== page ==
Parents of children who have terminal illnesses have nothing to lose, so they pursue any hope, no matter how hopeless the hope is. Some ethicists find this sentiment repugnant. You can see why the ethicist’s ire is drawn. Picture this – desperate parents willing to do anything, offered false hope by a doctor who knows that their condition is hopeless, who knows the treatment is unproven, and who is merely taking advantage of their predicament, like a parasite. Won’t you be disgusted by that doctor?
Let’s reframe this. A doctor offers hope to desperate parents who have nothing to lose except hope itself. The doctor believes that denying hope, no matter how hopeless, will be crueler than giving hope. Incidentally, Lord Krishna, one of the many Gods of Hindus, said that a lie which makes someone feel better is better than a thousand truths which make a person feel worse.
Are you still disgusted with the doctor prescribing hope? I’d say “repugnance” is a rather strong sentiment in this ethical gray zone, where the answer depends on how the situation is framed. To believe medical ethics is as absolute as Newton’s Third Law of Motion betrays an alarming level of judgment.
Charlie would have been the first to receive the nucleoside therapy for his condition. In any trial of medical treatment, there is always an index patient – the first to receive the unproven therapy. This is an inviolable fact, whether the unproven therapy later proves itself or not.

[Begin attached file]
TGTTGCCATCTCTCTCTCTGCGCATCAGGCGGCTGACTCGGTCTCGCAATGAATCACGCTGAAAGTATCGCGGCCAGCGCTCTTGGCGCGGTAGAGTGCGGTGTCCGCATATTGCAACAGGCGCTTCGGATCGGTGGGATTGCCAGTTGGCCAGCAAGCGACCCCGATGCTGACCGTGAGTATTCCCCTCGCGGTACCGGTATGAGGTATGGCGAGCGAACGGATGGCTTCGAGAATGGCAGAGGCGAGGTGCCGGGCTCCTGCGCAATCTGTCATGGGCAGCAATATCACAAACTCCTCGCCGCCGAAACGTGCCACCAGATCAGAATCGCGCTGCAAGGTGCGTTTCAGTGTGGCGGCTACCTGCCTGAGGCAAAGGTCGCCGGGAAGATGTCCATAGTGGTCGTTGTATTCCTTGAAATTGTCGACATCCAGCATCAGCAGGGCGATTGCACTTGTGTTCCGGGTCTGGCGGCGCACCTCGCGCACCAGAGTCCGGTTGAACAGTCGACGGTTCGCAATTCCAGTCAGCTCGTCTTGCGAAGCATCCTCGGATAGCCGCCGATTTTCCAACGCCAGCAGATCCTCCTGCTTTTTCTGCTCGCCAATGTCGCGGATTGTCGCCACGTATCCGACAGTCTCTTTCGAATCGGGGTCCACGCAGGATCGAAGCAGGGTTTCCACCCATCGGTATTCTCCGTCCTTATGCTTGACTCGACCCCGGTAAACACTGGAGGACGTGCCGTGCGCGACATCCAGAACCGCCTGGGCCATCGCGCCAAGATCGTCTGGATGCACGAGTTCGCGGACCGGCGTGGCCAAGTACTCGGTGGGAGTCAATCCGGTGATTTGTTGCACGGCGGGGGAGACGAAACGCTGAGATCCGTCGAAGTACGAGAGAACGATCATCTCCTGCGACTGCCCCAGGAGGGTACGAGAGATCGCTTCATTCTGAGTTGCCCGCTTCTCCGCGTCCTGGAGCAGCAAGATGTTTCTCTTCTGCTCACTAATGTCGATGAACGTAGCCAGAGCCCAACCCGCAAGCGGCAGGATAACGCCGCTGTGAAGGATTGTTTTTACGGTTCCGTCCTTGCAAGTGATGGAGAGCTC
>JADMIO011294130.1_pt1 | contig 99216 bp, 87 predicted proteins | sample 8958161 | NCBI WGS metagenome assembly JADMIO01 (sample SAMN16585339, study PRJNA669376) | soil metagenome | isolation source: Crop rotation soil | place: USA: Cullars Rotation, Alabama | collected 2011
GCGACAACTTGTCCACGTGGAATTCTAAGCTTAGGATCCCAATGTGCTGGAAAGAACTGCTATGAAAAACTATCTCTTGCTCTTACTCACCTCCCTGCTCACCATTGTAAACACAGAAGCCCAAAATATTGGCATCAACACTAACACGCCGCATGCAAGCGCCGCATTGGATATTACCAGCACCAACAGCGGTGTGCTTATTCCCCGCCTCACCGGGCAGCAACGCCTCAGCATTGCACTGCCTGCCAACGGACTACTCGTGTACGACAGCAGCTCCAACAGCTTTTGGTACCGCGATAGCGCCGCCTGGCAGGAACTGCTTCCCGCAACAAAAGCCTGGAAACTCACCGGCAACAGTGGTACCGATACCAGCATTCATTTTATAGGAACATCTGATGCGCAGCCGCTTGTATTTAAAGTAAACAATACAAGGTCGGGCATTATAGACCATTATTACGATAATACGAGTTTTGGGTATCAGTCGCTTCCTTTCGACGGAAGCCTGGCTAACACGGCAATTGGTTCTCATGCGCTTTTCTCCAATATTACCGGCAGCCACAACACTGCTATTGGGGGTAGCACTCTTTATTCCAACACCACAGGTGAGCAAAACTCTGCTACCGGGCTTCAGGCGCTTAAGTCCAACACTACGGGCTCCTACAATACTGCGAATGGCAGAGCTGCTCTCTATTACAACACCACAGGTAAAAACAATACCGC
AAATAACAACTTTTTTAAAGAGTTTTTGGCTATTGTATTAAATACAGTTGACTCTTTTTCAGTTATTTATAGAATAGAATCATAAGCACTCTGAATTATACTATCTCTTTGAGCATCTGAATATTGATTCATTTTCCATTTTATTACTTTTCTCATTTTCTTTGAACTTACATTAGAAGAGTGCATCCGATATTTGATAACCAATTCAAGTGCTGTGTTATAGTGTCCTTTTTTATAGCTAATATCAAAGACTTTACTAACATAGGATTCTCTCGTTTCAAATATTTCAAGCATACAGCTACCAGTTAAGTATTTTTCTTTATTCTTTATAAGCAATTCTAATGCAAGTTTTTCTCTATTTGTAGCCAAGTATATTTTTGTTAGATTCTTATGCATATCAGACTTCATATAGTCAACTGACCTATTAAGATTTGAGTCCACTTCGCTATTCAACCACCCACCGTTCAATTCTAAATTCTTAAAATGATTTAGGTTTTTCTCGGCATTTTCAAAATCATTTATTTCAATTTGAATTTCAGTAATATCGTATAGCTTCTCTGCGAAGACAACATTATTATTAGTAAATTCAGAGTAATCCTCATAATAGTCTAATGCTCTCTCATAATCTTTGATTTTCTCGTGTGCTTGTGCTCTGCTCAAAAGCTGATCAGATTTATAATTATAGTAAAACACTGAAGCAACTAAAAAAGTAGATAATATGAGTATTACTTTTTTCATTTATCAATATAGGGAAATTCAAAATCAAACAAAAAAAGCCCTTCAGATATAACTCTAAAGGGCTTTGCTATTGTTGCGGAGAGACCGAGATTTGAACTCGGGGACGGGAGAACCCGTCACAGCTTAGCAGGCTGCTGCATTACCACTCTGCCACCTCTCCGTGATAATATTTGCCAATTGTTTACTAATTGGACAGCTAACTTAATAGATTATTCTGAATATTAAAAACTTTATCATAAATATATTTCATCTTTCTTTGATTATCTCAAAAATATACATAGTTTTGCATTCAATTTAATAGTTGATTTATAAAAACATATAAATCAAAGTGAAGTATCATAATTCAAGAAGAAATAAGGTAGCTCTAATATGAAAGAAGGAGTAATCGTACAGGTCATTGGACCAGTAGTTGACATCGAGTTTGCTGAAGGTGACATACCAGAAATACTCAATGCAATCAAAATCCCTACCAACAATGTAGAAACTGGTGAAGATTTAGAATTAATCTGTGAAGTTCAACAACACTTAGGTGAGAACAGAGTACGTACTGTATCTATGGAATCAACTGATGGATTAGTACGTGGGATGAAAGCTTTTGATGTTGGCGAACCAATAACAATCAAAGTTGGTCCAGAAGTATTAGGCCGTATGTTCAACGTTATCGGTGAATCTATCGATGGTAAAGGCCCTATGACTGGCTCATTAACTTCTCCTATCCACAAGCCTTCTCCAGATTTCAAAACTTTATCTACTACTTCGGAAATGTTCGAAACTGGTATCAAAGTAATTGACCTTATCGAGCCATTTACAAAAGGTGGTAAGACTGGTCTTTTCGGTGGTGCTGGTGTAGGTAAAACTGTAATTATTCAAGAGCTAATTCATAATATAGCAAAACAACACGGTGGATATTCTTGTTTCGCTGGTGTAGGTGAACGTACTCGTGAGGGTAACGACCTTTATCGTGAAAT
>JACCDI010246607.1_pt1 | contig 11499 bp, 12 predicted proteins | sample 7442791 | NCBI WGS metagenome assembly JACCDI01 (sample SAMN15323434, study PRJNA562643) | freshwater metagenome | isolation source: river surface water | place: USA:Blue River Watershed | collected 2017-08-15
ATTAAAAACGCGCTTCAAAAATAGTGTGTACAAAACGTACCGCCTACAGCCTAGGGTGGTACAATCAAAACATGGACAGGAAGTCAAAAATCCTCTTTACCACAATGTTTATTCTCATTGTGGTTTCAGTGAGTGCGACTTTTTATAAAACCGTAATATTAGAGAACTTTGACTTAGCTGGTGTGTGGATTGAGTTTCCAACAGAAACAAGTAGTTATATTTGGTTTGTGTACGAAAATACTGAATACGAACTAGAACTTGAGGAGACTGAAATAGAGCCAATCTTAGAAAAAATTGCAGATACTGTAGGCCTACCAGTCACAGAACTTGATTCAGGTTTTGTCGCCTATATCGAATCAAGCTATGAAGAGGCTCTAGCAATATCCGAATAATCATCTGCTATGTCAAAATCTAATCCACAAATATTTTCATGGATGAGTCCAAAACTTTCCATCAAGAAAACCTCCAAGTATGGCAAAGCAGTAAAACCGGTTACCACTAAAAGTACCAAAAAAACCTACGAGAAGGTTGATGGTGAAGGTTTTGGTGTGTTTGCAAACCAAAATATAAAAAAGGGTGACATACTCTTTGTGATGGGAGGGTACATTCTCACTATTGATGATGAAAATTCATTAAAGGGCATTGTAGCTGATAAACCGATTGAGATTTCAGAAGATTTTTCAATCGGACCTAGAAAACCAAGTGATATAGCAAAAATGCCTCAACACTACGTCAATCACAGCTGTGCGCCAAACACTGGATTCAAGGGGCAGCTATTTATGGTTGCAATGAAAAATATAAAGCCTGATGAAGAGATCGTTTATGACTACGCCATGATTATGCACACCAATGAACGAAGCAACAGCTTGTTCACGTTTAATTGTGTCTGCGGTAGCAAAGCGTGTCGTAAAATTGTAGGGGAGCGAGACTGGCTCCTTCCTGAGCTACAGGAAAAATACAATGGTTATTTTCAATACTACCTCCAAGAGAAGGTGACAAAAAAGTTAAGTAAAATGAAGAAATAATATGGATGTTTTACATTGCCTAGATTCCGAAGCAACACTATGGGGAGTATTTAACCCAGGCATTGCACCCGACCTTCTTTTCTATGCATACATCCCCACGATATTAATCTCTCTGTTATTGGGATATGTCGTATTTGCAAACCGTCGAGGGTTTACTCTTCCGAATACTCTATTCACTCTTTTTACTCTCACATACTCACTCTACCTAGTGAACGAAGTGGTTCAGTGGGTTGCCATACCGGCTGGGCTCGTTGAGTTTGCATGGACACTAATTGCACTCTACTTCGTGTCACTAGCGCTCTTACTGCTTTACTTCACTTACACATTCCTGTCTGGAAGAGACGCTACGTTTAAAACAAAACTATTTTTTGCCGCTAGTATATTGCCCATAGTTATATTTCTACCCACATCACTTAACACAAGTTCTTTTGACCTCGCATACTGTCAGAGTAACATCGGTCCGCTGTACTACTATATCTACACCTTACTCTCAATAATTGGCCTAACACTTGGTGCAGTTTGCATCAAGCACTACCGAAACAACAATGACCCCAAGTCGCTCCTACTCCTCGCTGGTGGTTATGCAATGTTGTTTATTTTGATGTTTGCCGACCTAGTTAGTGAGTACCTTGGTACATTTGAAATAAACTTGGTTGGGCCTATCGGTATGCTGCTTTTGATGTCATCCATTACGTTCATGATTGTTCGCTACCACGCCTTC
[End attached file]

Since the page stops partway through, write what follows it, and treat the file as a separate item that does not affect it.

Would we be offended if Charlie was the first to receive the unproven treatment as part of a research trial with a hypothesis where the researcher purposefully set out to collect data and specified the outcomes in advance?
It was unethical to experiment unproven therapy with Charlie. Paradoxically, it was also unethical to give Charlie unproven treatment because it wasn’t an experiment.
What then in modern era is the difference between a neurologist responding to desperate parents by giving unproven therapy and a neurologist responding to desperate parents by giving unproven therapy as part of a trial? It’s easy seeing that both scenarios are experimental. But there is a difference. The latter comes with regulatory oversight, the former doesn’t. So, a major gripe here is the absence of regulatory oversight.